Summer Reading

Every summer, I return to a handful of familiar books and revel in the reunion. These are the standbys, the sure things, the books that remind me of what I really want from my home life, particularly from my home education adventure.

I re-read Educating the Wholehearted Child and sing with the joy Sally Clarkson exudes. I remember that the important things in a child's education are not at all difficult to provide. I first read this book about eleven years ago. There were far fewer choices on the home education landscape back then and most of them replicated school at home. Sally spoke sense to me. She gave voice to what I knew to be true and she offered me the wisdom of her experience. Sally weaves a real books education into a real--and very  rich--family-centered life of faith. Hers is a grace-based approach to children. I have this book memorized in parts but I still like to return to it every summer and remind myself what matters most.

I also read Designing Your Own Classical Curriculum. I'm fairly certain that the book on my shelf is my third copy. The first was given to me by my friend Margaret when Christian was an infant. It was a true original run--copied on a copy machine and stapled down the middle. Laura Berquist had sent a few of these out into the world when this was a fresh idea in home education. Still, Laura's children at the time were much further along the educational path than mine and Margaret clearly knew what she was doing with hers. I had much to learn from them and learn I did. Now, fifteen years later, we can all clearly see that Laura's plan and Mother of Divine Grace programs have been very successful over time. I know lots of kids who have been educated Laura Berquist-style and have gone on to do very well in college and beyond.  She's proven herself to be well worth a fresh reading every summer.

Last summer, I added Donna Simmons' Waldorf Curriculum Overview for Homeschoolers to the list. I found this book to be refreshingly inspiring and very encouraging. Donna's warm wisdom reminds me to keep art and beauty, the rhythm of the days and the seasons, the natural wonder of the child, at the forefront when I plan and ponder. There's something about Waldorf that always slows me down, softens my breathing, and helps me remember that some of my children are still very young and very much in need of gentle rhythms.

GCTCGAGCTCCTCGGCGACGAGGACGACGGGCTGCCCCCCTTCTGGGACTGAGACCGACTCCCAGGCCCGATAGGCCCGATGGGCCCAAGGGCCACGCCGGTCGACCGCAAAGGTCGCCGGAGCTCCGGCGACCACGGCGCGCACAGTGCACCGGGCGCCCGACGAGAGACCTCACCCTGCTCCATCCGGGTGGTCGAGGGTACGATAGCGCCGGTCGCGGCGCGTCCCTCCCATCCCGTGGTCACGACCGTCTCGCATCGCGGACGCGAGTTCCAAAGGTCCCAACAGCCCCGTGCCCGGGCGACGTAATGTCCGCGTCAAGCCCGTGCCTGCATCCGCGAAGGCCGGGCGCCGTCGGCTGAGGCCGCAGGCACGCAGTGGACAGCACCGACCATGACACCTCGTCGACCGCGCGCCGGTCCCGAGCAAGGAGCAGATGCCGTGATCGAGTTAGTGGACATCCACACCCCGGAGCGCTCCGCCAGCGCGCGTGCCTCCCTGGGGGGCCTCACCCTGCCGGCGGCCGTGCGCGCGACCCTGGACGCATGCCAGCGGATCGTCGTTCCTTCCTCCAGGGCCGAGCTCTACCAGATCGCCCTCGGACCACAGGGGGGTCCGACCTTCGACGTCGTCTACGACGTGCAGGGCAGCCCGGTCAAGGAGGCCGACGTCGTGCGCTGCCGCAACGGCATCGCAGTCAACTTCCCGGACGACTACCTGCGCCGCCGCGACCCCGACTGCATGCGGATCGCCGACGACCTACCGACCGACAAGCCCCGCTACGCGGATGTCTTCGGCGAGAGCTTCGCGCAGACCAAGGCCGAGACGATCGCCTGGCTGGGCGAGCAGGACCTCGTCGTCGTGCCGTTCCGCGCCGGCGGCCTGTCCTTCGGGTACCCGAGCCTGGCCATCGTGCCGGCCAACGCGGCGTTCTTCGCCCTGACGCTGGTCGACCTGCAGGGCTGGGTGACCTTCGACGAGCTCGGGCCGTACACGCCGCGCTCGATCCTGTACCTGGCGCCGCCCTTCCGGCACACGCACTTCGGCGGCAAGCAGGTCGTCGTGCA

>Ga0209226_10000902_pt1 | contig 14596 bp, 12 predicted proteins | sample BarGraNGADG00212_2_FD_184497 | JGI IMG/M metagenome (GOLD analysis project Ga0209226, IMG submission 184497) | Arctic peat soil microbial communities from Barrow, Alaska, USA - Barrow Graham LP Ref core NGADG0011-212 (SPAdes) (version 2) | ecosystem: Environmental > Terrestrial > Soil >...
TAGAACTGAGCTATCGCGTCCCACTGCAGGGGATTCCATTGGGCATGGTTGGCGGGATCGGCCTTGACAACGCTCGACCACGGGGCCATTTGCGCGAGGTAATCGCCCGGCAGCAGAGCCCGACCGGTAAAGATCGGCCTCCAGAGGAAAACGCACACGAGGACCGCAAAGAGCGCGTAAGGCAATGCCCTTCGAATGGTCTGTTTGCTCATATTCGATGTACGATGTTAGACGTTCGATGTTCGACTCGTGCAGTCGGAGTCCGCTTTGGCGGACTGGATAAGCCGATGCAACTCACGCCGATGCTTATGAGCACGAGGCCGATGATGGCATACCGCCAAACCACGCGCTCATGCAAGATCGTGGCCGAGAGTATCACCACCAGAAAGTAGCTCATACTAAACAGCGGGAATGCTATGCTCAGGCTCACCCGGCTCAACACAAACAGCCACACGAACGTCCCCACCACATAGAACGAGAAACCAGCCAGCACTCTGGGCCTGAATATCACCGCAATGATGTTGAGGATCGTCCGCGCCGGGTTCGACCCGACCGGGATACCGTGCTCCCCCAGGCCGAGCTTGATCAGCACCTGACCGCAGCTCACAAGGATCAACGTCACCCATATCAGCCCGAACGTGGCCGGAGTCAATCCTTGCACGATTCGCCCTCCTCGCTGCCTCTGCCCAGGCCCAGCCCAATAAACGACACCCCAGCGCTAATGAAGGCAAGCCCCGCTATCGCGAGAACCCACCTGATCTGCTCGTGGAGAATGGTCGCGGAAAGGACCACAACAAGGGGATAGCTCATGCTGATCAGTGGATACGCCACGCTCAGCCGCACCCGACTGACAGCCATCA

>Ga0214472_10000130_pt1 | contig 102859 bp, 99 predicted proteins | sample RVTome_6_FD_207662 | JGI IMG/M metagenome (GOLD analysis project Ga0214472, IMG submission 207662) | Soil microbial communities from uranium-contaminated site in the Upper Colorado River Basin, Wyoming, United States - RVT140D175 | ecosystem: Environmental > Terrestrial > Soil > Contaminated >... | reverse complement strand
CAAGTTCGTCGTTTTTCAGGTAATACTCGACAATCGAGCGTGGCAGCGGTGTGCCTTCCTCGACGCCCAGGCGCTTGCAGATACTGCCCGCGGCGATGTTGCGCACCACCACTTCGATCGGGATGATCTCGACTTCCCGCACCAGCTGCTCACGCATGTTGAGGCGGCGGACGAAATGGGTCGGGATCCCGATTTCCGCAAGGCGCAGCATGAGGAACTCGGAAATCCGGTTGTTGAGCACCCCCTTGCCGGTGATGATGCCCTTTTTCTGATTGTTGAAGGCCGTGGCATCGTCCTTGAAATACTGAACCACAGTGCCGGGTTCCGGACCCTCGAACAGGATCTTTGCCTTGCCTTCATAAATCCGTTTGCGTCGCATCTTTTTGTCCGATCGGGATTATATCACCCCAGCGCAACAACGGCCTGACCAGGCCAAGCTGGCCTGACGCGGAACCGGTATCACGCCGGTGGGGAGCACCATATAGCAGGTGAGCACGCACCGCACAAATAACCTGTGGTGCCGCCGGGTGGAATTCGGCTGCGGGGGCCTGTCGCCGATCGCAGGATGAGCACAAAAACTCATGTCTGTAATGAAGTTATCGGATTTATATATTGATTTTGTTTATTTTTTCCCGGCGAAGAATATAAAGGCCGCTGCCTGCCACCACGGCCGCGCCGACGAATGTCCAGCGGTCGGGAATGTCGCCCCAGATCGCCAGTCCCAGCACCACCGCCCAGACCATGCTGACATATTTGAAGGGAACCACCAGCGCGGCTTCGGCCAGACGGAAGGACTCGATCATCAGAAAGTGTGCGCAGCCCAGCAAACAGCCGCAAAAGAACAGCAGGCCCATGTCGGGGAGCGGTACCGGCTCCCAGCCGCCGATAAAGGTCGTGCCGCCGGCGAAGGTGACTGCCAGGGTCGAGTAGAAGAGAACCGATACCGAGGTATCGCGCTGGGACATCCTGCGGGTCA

Usually, I also pick through my Original Homeschooling Series. This set of six volumes of Charlotte Mason's writings is dog-eared and well-loved. It's highlighted, post-it noted and sometimes committed to memory. Charlotte Mason's wisdom is unparalleled in the world of education, particularly home education. I don't re-read the whole series; I just find my notes throughout.

This summer, though, I am going to focus on Charlotte Mason a bit more narrowly. The good folks at Simply Charlotte Mason have made available some e-books which are beautifully edited. It's as if they took my ratty paperback volumes, found every quote I consider worthy of re-reading, and organized them perfectly. I began with one titled Education Is.. It matters not that my own book has a chapter with the same subtitles; this book focuses it all for me anew. (And besides, I'm not much on re-reading my own book--I know what it says:-).

From there, I'm moving on to Laying Down the Rails: a Charlotte Mason Habits Handbook. THIS is the perfect summer book! This is a beautiful reminder of all those virtues we wish to instill in our children before they leave home. My only problem is that I want to work on all of them right now, and have those tracks well-laid by summer's end. The book is mostly Charlotte Mason quotes and it begs conversation with like-minded moms.

We can do conversation! My thought is to begin a summertime book study. We can read the free ebook first and then move on to Laying Down the Rails.. Then, I'd love to see us move on to Hours in the Out-of-Doors in the early autumn.

Charlotte Mason was a wise woman. She saw the whole child and understood that the family, the atmosphere, the developmental stage of the child, and the unique call of every Christian all work together to educate a child. She doesn't neglect any of these factors. She is no-nonsense in her insistence that parents do their duty to teach their children well. It's all so very sensible.

So, download away at Simply Charlotte Mason. I'm looking forward to reading your thoughts about a Charlotte Mason Education. We can inspire each other to raise and educate happy, healthy, holy children for the glory of God!

While I appreciate the beauty, the materials and some of the methods of Waldorf education, I am not a follower of Rudolf Steiner, his educational philosophy, or his religion. I am a practicing Catholic who is very clear in teaching the faith to her children. Please see this post for any further explanation of incorporating methods or materials that might also appear in Waldorf schools into your home. Take inspiration from what is good and what in in harmony with the true faith and leave the rest. If you can't discern, then leave it all alone.